Fireworks explode above the Yenisei River as part of the Victory Day celebration in the Siberian city of Krasnoyarsk. Russia celebrates the 67th anniversary of the victory over Nazi Germany on Wednesday. (Ilya Naymushin/Reuters)

Russia commemorated its World War II victory Wednesday, reminding its citizens of their capacity for suffering and sacrifice. With the weather brought to heel for the moment, 14,000 uniformed men marched smartly through Red Square, and President Vladimir Putin spoke of glory, triumph and grief.

But as the last tank rumbled off the square’s cobblestones and the marching band lowered the tubas and silenced the drums, the younger generation was working on its own version of history, determined to add the word “democracy” to the national narrative.

Since Sunday, police have steadily harassed demonstrators opposed to Putin. On Wednesday, protesters used a celebrating city as cover to elude their pursuers. They infiltrated a Communist parade, mingled with families strolling near the Kremlin and joined a city-sponsored festival in a park where riot police routed them the night before.

They would not all get away with it. On Wednesday evening, courts sentenced two protest leaders, anti-corruption blogger Alexei Navalny and leftist Sergei Udaltsov, to 15 days in jail for disobeying police orders. Their supporters said they had done nothing more than take a festive stroll around the city Tuesday night. Navalny called it a People’s Promenade.

“The city is effectively in a state of emergency,” Boris Nemtsov, an opposition leader, told an Interfax reporter. “People are being held for being out in the street.”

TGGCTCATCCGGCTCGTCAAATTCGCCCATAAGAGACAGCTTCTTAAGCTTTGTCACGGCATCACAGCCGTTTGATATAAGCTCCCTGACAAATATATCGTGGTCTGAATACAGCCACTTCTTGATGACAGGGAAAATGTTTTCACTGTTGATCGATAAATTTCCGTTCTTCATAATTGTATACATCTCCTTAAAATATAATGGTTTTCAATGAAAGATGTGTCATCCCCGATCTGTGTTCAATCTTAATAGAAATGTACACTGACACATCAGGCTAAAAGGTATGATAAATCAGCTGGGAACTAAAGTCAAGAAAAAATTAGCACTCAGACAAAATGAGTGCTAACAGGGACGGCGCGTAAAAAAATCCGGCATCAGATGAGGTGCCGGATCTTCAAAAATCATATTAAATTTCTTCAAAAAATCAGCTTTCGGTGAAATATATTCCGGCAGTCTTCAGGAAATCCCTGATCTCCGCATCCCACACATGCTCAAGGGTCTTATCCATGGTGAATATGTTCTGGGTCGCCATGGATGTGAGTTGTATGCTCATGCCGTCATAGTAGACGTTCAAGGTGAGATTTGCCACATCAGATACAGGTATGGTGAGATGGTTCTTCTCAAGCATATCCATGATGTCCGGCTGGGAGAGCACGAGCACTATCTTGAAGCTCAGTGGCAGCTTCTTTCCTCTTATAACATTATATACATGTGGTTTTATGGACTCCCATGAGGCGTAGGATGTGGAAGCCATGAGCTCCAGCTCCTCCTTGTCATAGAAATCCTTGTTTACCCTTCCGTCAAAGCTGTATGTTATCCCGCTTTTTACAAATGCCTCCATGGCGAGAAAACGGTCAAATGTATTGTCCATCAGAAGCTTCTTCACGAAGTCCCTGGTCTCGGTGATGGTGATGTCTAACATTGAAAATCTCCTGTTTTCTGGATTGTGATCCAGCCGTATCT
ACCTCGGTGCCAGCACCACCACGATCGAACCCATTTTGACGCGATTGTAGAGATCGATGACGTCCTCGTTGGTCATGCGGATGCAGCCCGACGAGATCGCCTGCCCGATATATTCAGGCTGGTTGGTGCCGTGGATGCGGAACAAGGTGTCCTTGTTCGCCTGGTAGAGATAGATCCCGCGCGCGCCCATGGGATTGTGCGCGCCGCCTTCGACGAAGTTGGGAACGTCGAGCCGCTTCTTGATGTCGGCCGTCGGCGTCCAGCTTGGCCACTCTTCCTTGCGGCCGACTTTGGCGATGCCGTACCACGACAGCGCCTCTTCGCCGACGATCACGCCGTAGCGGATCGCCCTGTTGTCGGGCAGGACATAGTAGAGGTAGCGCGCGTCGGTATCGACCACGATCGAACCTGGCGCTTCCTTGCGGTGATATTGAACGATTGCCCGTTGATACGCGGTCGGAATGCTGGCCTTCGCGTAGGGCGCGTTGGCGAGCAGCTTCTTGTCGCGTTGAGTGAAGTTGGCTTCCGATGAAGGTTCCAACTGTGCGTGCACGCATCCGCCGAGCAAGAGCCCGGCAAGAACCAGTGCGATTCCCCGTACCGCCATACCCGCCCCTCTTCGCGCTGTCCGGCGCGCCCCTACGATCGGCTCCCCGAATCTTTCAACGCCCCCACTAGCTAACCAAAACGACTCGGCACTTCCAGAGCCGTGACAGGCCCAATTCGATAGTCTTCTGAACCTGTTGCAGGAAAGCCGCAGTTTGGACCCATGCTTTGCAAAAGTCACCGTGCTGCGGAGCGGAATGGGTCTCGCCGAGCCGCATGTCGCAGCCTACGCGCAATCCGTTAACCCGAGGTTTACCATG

Navalny, idolized by many young protesters, had served 15 days for protesting in December, and his popularity surged even more. Udaltsov has been in jail a number of times in the past year. The new sentences set off a storm on blogs and Twitter, with calls to gather at Chistye Prudy park in protest, an unexpected turn of events on a day celebrated as one of national unity. The park was the scene of the first spontaneous protests in December.

World War II remains a memorable trauma here. The Soviet Union lost more than 26 million people in the war, and few families escaped the hardship. Every year on Victory Day, their leaders remind Russians of how they prevailed against Nazi Germany. There are speeches and parades, and flowers are bestowed on elderly veterans.

This year, the huge Red Square parade began an hour after a downpour, and news agencies said clouds had been seeded to make it rain elsewhere. But not long after the weather started cooperating, anonymous hackers took down the Kremlin and presidential Web sites.

When protesters appeared on the streets — some identified by their white ribbons, others because they looked suspiciously like hipsters — police were thrown into temporary confusion. Protesters complained of random arrests and said several people were detained for singing World War II songs.

No official arrest totals were reported Tuesday and Wednesday. But police had said more than 800 protesters were detained Sunday and Monday, most of them quickly released.

Earlier in the day, Yelizaveta Simakova, 87, recalled her own youthful resolve when she was among those determining Russia’s future. She went to war at age 16, and was 20 on Victory Day in 1945.

“I reached Berlin,” saidSimakova, a small woman wearing a black hat, white lace collar and row upon row of medals that looked as if they might weigh more than she does.

Today’s young people are good, she said. Somehow, everything will work out.